August 4, 2006
Public Health in Time of War
When Beirut was under siege in 1982, Haroutune Armenian, MD, DrPH, happened to be dean of the Faculty of Health Sciences at the American University of Beirut. The faculty were locked in their apartments much of the time, only going to their offices when there was a lull in the fighting.
Armenian spoke August 2 at the Johns Hopkins Bloomberg School of Public Health about performing public health work in wartime. He said that, despite the siege, faculty and students were able to fan out across the city and conduct a residential morbidity survey among 3,000 Beirut families, as well as establish a surveillance program of health care facilities.
The data revealed that although no major epidemics were in progress, diarrhea and respiratory infections were elevated among refugee groups. "And," said Armenian, a professor of Epidemiology, "mental health problems were rampant"—a fact that convinced him that health workers responding to a disaster should be trained in the fundamentals of psychological counseling. (He went on to do a seminal epidemiologic investigation of the aftermath and casualties of Armenia’s massive 1988 Leninakan Earthquake.)
Other epidemiologic studies also revealed that the risk of coronary artery disease was directly correlated with the number of war stressors a person suffered—including the loss of a loved one, a house, a job. Even the number of times a person had to cross certain boundary lines in Beirut each week, he said, was related to the incidence of coronary artery disease.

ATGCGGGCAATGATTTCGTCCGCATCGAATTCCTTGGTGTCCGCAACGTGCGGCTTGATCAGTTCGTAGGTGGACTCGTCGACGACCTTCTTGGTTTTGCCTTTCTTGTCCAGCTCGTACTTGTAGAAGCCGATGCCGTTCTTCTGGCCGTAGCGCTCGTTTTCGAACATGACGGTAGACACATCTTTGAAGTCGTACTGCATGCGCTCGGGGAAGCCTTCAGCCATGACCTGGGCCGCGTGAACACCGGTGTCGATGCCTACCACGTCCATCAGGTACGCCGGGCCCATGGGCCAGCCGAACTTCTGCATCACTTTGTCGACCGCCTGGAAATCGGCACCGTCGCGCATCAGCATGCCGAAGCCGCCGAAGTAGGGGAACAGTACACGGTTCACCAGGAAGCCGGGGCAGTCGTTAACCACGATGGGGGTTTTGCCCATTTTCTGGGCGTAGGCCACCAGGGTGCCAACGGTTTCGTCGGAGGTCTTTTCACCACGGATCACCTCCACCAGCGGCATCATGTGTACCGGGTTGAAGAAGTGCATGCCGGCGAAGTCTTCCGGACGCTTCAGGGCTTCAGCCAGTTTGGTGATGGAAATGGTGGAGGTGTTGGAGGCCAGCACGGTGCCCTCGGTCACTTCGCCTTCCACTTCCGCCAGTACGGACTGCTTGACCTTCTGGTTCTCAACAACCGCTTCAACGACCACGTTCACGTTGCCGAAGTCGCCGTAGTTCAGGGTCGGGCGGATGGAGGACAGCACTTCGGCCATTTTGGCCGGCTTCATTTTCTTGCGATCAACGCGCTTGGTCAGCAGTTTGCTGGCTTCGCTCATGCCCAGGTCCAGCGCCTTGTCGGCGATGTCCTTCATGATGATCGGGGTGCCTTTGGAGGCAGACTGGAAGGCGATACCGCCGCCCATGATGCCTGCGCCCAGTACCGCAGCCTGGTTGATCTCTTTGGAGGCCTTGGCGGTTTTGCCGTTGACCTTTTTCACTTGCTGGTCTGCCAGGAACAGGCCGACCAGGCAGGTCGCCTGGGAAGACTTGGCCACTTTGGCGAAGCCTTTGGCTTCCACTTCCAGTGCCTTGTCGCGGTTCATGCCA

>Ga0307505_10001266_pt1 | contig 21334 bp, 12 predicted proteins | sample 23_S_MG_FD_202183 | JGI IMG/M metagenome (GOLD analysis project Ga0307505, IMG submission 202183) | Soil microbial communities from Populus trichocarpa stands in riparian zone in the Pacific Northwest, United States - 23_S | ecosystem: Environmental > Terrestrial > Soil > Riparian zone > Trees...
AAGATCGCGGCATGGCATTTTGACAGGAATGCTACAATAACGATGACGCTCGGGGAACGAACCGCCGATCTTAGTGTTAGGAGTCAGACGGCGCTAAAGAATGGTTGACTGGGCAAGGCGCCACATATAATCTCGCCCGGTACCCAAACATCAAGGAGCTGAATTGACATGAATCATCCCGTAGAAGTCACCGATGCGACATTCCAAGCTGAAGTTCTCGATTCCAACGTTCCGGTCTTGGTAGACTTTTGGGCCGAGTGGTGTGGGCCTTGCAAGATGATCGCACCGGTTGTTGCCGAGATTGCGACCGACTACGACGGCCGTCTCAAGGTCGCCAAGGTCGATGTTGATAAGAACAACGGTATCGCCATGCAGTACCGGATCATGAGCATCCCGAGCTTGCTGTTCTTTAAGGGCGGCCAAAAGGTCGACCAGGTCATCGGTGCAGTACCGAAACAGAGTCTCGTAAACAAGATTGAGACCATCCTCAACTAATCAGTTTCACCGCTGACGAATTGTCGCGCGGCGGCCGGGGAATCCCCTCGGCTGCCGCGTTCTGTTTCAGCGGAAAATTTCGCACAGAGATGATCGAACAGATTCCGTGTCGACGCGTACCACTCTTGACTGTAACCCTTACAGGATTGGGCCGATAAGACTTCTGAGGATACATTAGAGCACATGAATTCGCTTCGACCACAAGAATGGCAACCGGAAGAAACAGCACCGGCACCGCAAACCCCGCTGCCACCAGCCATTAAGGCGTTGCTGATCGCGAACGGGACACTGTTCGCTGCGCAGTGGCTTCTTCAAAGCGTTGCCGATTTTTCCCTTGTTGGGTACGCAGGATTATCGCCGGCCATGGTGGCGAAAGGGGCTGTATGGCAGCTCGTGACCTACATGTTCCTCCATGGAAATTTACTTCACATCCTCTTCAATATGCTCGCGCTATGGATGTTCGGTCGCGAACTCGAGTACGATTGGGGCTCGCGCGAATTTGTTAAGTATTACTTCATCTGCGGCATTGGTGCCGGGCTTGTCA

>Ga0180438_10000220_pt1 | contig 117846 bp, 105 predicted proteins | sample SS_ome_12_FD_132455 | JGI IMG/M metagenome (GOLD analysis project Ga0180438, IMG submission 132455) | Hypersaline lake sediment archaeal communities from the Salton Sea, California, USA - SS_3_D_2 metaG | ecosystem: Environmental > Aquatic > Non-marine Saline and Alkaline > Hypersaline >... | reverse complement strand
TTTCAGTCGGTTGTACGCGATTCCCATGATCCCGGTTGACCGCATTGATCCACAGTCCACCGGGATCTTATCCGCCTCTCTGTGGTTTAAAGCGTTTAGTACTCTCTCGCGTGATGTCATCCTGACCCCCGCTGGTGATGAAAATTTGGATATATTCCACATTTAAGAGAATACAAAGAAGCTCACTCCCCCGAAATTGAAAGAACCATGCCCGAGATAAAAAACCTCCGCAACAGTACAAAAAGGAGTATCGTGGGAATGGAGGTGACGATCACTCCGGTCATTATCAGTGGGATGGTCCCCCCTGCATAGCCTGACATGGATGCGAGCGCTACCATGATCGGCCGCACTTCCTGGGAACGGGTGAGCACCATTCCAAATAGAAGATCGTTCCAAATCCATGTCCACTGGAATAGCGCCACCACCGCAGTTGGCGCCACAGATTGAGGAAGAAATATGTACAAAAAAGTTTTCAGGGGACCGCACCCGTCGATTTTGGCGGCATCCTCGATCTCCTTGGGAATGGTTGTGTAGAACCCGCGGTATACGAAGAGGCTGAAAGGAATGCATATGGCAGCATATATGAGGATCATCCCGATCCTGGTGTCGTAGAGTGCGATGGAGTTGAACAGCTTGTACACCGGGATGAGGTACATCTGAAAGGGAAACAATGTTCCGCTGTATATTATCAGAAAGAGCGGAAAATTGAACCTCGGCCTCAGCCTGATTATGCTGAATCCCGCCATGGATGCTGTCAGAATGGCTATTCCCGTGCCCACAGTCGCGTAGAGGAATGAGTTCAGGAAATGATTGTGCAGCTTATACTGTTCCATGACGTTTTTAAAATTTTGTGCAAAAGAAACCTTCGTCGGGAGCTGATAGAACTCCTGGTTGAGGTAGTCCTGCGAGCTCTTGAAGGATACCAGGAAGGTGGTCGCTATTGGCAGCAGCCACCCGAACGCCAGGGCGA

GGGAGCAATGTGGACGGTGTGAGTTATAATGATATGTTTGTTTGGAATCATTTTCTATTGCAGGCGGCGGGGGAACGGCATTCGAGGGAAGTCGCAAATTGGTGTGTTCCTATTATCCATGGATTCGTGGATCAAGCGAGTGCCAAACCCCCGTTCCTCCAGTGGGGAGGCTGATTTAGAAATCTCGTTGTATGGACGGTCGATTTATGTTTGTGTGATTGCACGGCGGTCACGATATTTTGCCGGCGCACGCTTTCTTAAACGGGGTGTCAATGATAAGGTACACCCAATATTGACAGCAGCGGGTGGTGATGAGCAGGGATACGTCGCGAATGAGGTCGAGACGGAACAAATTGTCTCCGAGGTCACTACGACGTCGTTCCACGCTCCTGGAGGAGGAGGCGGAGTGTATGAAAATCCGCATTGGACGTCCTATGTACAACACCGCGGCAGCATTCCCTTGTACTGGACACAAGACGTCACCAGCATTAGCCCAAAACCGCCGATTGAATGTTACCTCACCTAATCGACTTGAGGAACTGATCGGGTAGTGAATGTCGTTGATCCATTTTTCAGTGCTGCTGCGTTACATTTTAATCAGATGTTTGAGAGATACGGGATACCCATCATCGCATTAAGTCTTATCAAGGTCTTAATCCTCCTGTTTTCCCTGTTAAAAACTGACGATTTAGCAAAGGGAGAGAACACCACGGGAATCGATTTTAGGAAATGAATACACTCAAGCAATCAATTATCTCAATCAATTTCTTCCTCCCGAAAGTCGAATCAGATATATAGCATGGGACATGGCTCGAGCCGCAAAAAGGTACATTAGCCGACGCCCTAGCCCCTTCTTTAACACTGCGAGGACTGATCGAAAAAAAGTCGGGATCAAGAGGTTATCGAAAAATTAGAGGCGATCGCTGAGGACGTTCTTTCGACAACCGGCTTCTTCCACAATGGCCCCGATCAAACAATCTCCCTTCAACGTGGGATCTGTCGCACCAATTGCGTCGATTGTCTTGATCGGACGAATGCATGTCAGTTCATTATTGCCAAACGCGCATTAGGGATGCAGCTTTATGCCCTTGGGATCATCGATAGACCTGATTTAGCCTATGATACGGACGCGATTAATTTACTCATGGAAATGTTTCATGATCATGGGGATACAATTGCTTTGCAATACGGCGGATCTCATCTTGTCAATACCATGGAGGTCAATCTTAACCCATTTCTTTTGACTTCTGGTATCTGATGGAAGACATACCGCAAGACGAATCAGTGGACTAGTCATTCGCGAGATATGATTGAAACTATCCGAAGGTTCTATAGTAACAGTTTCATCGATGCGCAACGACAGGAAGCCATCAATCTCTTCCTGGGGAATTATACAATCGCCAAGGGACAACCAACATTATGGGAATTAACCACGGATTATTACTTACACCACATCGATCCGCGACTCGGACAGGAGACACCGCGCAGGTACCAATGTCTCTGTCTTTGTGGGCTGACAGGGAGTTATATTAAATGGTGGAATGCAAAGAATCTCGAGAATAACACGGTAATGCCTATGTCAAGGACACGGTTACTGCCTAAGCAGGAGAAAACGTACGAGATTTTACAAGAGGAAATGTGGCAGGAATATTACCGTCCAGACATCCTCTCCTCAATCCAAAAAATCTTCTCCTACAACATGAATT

Carrying out the public health survey in the midst of a siege drove home to Armenian that "people can turn a moment of adversity into positive achievement." In time, this glass-half-full outlook would spawn another rock-solid belief: "When everything else is lost, you have no right to lose hope. You have to keep hope." In this vein, Armenian insisted that despite the current conflict in Lebanon, that country would become “ten times better.”
Nations enter into war because they believe the fighting is going to effect beneficial changes, said Armenian, and yet the fruits of those wars are typically bitter. "We speak little about the many wars that lead to political immobility and loss of life but to no effective change," he said.
Armenian pointed out that today’s endemic and undeclared wars have all emerged out of hopelessly deadlocked political stalemates. "There are no quick solutions [to endemic war] because the web of causation is so complex, and so a certain level of violence becomes the norm."
When it comes to working toward peace and positive change, Armenian said, he would opt every time for the stone-age approach—talk, discussion and dialogue—rather than for the high-tech implements of war. In his opinion, the one thing war does well is to destroy human dignity. "Dignity is the basis of health," he said, "and so helping individuals achieve a reasonable level of dignity is a public health function." —Rod GrahamPublic Affairs media contacts for the Johns Hopkins Bloomberg School of Public Health: Kenna Lowe or Tim Parsons at 410-955-6878 or firstname.lastname@example.org.